Tin Shed Sports

What: Bikes, skis and coffee

Opened: May, 2012

Where: 112 E. 2nd St., Nederland

More info: tinshedsports.com/

The clock tower above Salto Coffee Works and Tin Shed Sports can be seen from almost anywhere in Nederland.

To co-owner Marcus Luscher, the clock tower serves as more than just a beacon directing patrons to his business. It symbolizes a meeting place for locals and tourists alike, a community gathering point illuminated at night.

"In Europe, the clock tower is always the meeting area, a focal point in town and that's one of the reasons I wanted to have it," Luscher said.

Luscher and wife Karina Luscher hope to combine two European staples in their new venture: bikes and espresso. But the husband-wife duo wants their joint shops to be more personal, less business. Their hope is that Nederlandians and tourists will call Tin Shed Sports and Salto Coffee Works home after a long, cold day skiing or riding up Boulder Canyon.

The pair opened the shop in May 2012, and said business has been growing steadily as word spreads from locals to tourists about their new community meeting center at 112 E. 2nd St.

Karina Luscher runs day-to-day operations on the coffee side, preparing French pressed coffee and other specialty drinks. Salto is also open for breakfast, lunch and dinner, and has a selection of local beers on tap.


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Over on the Tin Shed Sports side, the couple's longtime friend Josh Harrod serves as general manager, overseeing bike, ski and outdoor gear sales, tunes and repairs.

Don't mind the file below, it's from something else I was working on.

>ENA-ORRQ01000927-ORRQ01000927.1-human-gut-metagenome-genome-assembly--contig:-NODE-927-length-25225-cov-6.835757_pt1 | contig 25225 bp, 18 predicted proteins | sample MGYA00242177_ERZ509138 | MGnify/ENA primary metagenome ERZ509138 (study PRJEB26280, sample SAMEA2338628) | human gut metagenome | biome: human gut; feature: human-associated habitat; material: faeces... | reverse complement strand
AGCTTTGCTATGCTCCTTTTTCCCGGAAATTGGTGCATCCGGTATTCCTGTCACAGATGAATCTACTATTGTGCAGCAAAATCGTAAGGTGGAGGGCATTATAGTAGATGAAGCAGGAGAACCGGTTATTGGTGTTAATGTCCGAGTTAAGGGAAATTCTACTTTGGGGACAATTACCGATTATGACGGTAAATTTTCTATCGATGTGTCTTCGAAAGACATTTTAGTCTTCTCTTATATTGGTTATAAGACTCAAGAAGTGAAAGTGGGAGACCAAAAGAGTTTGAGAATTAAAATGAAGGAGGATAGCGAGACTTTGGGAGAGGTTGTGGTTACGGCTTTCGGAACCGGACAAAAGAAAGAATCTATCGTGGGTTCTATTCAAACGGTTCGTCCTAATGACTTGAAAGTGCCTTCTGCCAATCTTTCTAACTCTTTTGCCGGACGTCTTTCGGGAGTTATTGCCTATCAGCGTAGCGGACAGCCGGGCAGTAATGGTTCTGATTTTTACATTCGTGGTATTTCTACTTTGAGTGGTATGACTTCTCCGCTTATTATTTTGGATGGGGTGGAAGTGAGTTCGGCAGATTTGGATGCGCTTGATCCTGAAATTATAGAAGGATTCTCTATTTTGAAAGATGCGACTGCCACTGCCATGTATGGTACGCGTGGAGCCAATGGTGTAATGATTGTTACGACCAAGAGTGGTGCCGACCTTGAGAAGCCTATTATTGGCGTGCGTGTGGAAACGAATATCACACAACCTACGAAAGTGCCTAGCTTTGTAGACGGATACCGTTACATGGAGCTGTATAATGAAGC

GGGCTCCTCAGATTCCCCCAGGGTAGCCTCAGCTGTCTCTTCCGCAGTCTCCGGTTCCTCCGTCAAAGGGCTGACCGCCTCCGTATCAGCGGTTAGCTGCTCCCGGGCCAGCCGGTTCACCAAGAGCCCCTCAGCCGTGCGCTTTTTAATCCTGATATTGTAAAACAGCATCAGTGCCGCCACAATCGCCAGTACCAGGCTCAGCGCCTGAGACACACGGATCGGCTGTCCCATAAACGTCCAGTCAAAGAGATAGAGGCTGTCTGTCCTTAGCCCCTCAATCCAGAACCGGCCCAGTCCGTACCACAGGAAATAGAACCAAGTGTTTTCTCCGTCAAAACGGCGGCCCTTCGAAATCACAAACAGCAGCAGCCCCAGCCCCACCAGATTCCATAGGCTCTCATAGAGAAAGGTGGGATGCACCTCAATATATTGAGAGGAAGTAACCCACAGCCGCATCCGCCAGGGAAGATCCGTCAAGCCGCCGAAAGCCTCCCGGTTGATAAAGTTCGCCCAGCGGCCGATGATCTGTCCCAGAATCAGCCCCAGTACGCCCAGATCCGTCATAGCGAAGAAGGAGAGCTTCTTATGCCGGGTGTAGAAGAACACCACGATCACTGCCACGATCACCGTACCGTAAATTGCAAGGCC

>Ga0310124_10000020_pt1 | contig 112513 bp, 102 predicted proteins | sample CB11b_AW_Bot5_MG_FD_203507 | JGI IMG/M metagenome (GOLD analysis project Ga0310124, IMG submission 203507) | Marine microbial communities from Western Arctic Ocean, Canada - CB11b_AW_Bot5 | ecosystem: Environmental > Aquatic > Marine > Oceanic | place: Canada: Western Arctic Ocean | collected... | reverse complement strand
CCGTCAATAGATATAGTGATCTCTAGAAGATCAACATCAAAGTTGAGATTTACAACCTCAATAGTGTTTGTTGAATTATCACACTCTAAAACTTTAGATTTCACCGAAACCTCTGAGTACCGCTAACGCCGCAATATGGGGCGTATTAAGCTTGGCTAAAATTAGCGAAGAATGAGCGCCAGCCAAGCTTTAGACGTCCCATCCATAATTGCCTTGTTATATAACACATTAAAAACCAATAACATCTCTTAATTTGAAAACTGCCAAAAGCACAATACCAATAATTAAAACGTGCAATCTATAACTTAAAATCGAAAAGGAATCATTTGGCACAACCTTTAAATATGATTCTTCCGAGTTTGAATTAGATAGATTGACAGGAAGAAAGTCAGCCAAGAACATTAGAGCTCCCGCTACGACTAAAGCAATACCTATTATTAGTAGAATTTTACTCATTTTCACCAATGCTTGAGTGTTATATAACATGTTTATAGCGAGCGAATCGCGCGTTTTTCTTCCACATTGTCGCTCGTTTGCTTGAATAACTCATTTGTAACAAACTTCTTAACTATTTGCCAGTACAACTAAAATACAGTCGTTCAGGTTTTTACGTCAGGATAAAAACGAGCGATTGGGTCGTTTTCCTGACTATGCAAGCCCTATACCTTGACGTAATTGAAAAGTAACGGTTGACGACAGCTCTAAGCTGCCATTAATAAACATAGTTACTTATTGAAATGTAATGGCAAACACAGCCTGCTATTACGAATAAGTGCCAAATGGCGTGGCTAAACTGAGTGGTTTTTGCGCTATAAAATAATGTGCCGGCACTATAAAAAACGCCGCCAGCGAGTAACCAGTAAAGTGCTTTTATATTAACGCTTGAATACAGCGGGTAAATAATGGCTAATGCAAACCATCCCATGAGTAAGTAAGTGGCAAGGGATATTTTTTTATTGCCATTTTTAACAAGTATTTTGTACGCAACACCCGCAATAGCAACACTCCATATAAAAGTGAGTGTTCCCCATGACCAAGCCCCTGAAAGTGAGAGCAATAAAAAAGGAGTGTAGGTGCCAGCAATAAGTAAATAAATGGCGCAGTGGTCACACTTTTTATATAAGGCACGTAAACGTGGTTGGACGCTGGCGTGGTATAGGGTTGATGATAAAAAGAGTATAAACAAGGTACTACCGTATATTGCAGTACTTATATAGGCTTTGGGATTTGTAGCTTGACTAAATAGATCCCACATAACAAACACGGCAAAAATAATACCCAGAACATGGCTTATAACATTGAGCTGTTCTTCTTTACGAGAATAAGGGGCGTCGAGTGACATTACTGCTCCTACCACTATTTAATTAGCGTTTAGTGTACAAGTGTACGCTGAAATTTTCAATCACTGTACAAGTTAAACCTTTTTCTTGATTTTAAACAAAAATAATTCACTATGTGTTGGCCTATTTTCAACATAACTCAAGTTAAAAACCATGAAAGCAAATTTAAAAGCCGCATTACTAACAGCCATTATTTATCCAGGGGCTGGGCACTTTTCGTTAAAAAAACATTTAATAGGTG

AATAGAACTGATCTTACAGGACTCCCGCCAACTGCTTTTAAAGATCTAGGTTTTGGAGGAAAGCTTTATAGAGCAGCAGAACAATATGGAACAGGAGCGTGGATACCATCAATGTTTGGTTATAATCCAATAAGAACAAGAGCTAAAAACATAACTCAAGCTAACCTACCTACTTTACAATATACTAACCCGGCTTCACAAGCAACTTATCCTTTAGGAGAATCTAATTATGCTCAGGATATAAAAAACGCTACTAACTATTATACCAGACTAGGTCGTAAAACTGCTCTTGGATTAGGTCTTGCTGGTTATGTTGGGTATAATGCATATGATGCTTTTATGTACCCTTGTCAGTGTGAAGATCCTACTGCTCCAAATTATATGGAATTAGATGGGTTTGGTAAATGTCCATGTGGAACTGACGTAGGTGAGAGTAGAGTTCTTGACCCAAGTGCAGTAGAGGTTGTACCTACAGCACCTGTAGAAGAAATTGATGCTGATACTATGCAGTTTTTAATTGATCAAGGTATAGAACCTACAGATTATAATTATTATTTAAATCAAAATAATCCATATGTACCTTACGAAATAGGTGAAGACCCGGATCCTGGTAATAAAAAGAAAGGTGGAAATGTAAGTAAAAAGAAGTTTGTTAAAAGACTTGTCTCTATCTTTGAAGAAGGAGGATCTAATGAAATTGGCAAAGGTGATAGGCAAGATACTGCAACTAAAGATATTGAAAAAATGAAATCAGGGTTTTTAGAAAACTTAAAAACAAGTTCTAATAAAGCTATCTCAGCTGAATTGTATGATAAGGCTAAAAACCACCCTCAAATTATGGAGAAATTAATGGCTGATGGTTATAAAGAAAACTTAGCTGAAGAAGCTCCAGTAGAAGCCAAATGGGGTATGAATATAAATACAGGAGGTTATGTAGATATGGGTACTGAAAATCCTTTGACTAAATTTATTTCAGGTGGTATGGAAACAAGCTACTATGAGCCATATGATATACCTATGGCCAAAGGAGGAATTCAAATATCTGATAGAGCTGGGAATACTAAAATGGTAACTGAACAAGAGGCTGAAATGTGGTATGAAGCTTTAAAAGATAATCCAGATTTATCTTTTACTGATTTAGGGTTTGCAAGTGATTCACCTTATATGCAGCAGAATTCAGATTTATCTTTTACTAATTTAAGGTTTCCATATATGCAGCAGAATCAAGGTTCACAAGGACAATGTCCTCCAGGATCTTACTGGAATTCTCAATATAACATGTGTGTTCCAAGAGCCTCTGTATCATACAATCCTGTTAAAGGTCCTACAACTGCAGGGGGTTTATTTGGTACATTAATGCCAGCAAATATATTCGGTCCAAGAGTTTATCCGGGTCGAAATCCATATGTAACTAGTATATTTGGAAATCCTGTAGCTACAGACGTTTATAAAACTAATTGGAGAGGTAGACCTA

One of the shop's walls is a garage door that Harrod leaves open during the summer months. The door opens up to a patio enclosed on two sides by the "L" shaped building, and serves as a meeting place for organized evening rides and events.

On a snowy December morning at Salto, Dave Kingsbury and Kim Johnson edited a documentary film next to the shop's warm fireplace. Kingsbury, a vice president at New Hope Natural Media, owns seven bikes, which he uses to commute to Boulder from Nederland everyday.

A combination bike and coffee shop in Nederland appeals to all of his interests, Kingsbury said, which means he spends a good chunk of each day at the shop. Instead of driving to Boulder to find a quiet coffeehouse to work from, he's been able to stay closer to home. Some days, Kingsbury said, he stops in both before and after skiing or cycling.

"On a good day, three times," he said, laughing. "Now we have a really cool place to hang out. This is a really chill place. You've got healthy food and a fireplace, and we can come here and do relatively serious work. We're lucky."

Sandi Betters, a 3-D architectural rendering consultant, and friend Katie Jagt, a civil and environmental engineer, sat at a high table made from reclaimed wood, working on their laptops.

Betters, who coaches a youth mountain bike team and the Eldora Mountain Ski and Snowboard club, said she comes to Salto and Tin Shed Sports at least four times a week.

"It's been sweet because it is a place that everybody comes to," said Betters, while sipping a hot chocolate, a diversion from her usual black coffee. "It's more of a community stop than it even is coffee."

The legs of the table the two were perched at are crossbows from telephone poles on the Peak to Peak highway, said Harrod. The rocks that comprise the fireplace are from Caribou, a ghost town west of Nederland famous for its silver mine.

Both the interior and exterior building features -- like the clock tower and inviting fireplace -- were designed with the two shops' ultimate goal in mind: to become "the place" where everyone in Nederland gathers for camaraderie, food and sport.

"The goal is to create a community-based hub for everybody," Harrod said. "We just wanted to be this gathering place where (people can) ride, coffee, ride, ski. Nederland has never really had a place like this."

--Follow Sarah Kuta on Twitter: @SarahKuta.